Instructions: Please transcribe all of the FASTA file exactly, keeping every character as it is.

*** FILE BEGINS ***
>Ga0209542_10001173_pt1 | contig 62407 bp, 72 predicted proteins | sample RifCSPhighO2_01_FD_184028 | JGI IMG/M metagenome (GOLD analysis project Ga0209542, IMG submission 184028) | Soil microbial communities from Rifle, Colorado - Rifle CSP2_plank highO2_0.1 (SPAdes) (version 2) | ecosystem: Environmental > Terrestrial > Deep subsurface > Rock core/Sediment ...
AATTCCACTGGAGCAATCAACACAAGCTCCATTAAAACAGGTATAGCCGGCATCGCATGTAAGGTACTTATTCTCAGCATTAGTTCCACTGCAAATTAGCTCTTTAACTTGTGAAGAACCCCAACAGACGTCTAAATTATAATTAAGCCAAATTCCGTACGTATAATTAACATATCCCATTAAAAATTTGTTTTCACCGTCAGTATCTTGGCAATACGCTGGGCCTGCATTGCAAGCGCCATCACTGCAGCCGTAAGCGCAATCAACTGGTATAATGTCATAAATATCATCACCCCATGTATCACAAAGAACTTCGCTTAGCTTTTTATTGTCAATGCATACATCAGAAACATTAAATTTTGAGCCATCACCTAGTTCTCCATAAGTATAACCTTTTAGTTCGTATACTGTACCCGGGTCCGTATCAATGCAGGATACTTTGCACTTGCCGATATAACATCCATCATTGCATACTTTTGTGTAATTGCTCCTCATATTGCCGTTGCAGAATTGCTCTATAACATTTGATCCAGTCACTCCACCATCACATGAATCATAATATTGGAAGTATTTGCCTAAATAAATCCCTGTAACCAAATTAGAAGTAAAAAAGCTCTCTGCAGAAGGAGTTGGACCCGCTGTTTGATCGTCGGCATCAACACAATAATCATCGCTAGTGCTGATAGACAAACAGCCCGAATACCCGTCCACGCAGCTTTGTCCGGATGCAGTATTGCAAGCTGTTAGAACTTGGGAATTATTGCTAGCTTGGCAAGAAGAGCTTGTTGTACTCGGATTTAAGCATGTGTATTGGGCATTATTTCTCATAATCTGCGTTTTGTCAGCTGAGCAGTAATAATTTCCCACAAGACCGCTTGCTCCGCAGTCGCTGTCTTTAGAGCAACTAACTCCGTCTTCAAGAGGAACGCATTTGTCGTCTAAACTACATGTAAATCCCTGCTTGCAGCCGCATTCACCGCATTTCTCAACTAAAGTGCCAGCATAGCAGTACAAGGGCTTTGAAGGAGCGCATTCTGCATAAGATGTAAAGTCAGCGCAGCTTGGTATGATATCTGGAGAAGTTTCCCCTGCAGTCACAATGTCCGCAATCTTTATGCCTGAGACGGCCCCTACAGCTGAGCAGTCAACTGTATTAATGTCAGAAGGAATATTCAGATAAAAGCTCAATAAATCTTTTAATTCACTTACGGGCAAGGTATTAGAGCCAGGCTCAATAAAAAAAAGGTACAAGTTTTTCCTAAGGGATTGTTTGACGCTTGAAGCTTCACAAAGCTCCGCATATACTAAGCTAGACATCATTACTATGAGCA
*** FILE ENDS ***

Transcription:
>Ga0209542_10001173_pt1 | contig 62407 bp, 72 predicted proteins | sample RifCSPhighO2_01_FD_184028 | JGI IMG/M metagenome (GOLD analysis project Ga0209542, IMG submission 184028) | Soil microbial communities from Rifle, Colorado - Rifle CSP2_plank highO2_0.1 (SPAdes) (version 2) | ecosystem: Environmental > Terrestrial > Deep subsurface > Rock core/Sediment ...
AATTCCACTGGAGCAATCAACACAAGCTCCATTAAAACAGGTATAGCCGGCATCGCATGTAAGGTACTTATTCTCAGCATTAGTTCCACTGCAAATTAGCTCTTTAACTTGTGAAGAACCCCAACAGACGTCTAAATTATAATTAAGCCAAATTCCGTACGTATAATTAACATATCCCATTAAAAATTTGTTTTCACCGTCAGTATCTTGGCAATACGCTGGGCCTGCATTGCAAGCGCCATCACTGCAGCCGTAAGCGCAATCAACTGGTATAATGTCATAAATATCATCACCCCATGTATCACAAAGAACTTCGCTTAGCTTTTTATTGTCAATGCATACATCAGAAACATTAAATTTTGAGCCATCACCTAGTTCTCCATAAGTATAACCTTTTAGTTCGTATACTGTACCCGGGTCCGTATCAATGCAGGATACTTTGCACTTGCCGATATAACATCCATCATTGCATACTTTTGTGTAATTGCTCCTCATATTGCCGTTGCAGAATTGCTCTATAACATTTGATCCAGTCACTCCACCATCACATGAATCATAATATTGGAAGTATTTGCCTAAATAAATCCCTGTAACCAAATTAGAAGTAAAAAAGCTCTCTGCAGAAGGAGTTGGACCCGCTGTTTGATCGTCGGCATCAACACAATAATCATCGCTAGTGCTGATAGACAAACAGCCCGAATACCCGTCCACGCAGCTTTGTCCGGATGCAGTATTGCAAGCTGTTAGAACTTGGGAATTATTGCTAGCTTGGCAAGAAGAGCTTGTTGTACTCGGATTTAAGCATGTGTATTGGGCATTATTTCTCATAATCTGCGTTTTGTCAGCTGAGCAGTAATAATTTCCCACAAGACCGCTTGCTCCGCAGTCGCTGTCTTTAGAGCAACTAACTCCGTCTTCAAGAGGAACGCATTTGTCGTCTAAACTACATGTAAATCCCTGCTTGCAGCCGCATTCACCGCATTTCTCAACTAAAGTGCCAGCATAGCAGTACAAGGGCTTTGAAGGAGCGCATTCTGCATAAGATGTAAAGTCAGCGCAGCTTGGTATGATATCTGGAGAAGTTTCCCCTGCAGTCACAATGTCCGCAATCTTTATGCCTGAGACGGCCCCTACAGCTGAGCAGTCAACTGTATTAATGTCAGAAGGAATATTCAGATAAAAGCTCAATAAATCTTTTAATTCACTTACGGGCAAGGTATTAGAGCCAGGCTCAATAAAAAAAAGGTACAAGTTTTTCCTAAGGGATTGTTTGACGCTTGAAGCTTCACAAAGCTCCGCATATACTAAGCTAGACATCATTACTATGAGCA